In this article we will configure semi-basic NAT with a Cisco router. This post will be useful for CCNA studies. First we’ll create an ACL specifying which addresses we want to be NATed, then we apply our NAT statement to the router (enabling NAT), then we tell the interfaces whether they are inside or outside. I will also throw in a little “port forwarding” as a bonus.

Here’s our NAT ACL:

ip access-list extended NAT
 permit ip any

This ACL is permitting ANY 192.168.x.x address to be NATed. I’m doing it this way because I have a lot of subnets at home and it’s easier than a line for each. Most people would probably use something like this:

ip access-list extended NAT
 permit ip 192.168.10 any

Next we turn NAT on, we do it with this NAT statement:

ip nat inside source list NAT interface FastEthernet 0/0 overload

This command enables NAT, the “source list” section points to the ACL we made earlier, which allows certain hosts to be NATed. The “interface” portion allows this to work with DHCP, prevents you from needing a static IP or updating NAT statements when your IP changes. The “overload” command is very important, it enables PAT (Port Address Translation), which allows us to run many hosts using inside only one IP address outside.

Next we will need to tell the router which interfaces are inside and outside:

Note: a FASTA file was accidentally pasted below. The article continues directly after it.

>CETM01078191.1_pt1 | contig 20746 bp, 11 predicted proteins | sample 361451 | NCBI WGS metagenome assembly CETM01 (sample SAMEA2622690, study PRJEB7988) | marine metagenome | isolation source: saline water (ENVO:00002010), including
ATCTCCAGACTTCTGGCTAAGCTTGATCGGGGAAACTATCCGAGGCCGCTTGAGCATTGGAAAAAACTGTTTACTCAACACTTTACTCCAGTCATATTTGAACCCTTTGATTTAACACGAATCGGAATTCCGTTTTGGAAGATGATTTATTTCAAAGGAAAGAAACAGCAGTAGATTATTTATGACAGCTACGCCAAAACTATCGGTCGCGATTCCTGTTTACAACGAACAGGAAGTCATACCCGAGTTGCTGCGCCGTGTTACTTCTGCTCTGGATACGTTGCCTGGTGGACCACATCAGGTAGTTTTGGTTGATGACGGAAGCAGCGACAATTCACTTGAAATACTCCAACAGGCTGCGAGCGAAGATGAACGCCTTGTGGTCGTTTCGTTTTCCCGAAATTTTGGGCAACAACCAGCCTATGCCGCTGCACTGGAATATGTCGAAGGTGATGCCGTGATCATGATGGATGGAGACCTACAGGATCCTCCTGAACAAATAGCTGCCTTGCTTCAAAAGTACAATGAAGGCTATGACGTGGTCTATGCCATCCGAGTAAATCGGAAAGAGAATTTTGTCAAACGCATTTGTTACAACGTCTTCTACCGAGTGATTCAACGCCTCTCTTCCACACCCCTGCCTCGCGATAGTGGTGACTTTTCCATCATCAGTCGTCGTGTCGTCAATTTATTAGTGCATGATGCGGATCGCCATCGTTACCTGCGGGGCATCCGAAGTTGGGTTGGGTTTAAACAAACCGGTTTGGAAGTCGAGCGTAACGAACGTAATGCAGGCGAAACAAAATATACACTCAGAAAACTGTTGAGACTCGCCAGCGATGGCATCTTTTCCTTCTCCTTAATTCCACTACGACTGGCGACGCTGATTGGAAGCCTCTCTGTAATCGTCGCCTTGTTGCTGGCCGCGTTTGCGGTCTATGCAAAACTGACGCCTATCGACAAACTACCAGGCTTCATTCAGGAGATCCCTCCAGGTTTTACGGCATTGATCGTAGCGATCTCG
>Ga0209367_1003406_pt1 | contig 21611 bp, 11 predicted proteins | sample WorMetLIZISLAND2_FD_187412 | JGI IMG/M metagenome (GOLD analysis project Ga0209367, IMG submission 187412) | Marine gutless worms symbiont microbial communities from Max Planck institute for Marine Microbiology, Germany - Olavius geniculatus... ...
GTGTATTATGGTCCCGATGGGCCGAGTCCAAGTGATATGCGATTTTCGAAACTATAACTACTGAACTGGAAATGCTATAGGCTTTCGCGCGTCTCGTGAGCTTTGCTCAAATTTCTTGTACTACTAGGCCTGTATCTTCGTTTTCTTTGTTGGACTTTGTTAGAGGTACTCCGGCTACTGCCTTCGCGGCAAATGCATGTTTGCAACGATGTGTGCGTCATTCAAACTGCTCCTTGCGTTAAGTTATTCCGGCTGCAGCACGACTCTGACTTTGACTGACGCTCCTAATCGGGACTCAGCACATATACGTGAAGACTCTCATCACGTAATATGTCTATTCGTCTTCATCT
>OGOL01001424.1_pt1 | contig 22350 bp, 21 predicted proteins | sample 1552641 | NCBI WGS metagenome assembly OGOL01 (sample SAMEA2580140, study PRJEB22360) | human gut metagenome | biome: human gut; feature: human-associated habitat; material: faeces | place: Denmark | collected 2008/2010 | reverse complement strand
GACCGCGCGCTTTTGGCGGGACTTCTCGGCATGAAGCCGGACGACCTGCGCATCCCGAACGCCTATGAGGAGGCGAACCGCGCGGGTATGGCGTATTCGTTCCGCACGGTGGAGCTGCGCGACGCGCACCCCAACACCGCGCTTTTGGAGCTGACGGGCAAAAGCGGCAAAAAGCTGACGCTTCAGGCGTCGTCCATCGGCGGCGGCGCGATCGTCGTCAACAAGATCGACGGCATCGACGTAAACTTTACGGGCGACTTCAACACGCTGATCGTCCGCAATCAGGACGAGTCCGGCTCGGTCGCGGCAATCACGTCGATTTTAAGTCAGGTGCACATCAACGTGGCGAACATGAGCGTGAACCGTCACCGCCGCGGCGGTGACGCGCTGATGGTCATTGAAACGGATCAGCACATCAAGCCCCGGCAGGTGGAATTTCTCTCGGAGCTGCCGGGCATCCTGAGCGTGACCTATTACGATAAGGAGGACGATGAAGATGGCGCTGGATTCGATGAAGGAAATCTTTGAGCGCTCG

interface FastEthernet 0/0
 ip nat outside
interface FastEthernet 0/1
 ip nat inside
interface Vlan 10
 ip nat inside
interface Vlan 15
 ip nat inside

We’re telling the router that Fa0/0 is the outside with VLAN 10 and VLAN 15 being the inside (addresses to NAT).

Next we will do some “port forwarding”:

ip nat inside source static tcp 44 interface FastEthernet 0/0 44

This command might look intimidating, but basically it is just saying “if traffic hits Fa0/0 on port 44 send it to on port 44″.
Once it’s all configured you can initiate some traffic from inside and verify everything with a show command “show ip nat translations”.

That’s about it. NAT is pretty simple to configure, but there are a few steps and the commands can be pretty long.


Colby Glass has been in IT since 2002. He is currently a Systems Engineer (presales) with a Cisco Gold partner and holds the CCNP R/S, CCNP DC, CCDP, CCIP, JNCIA-ER.

More Posts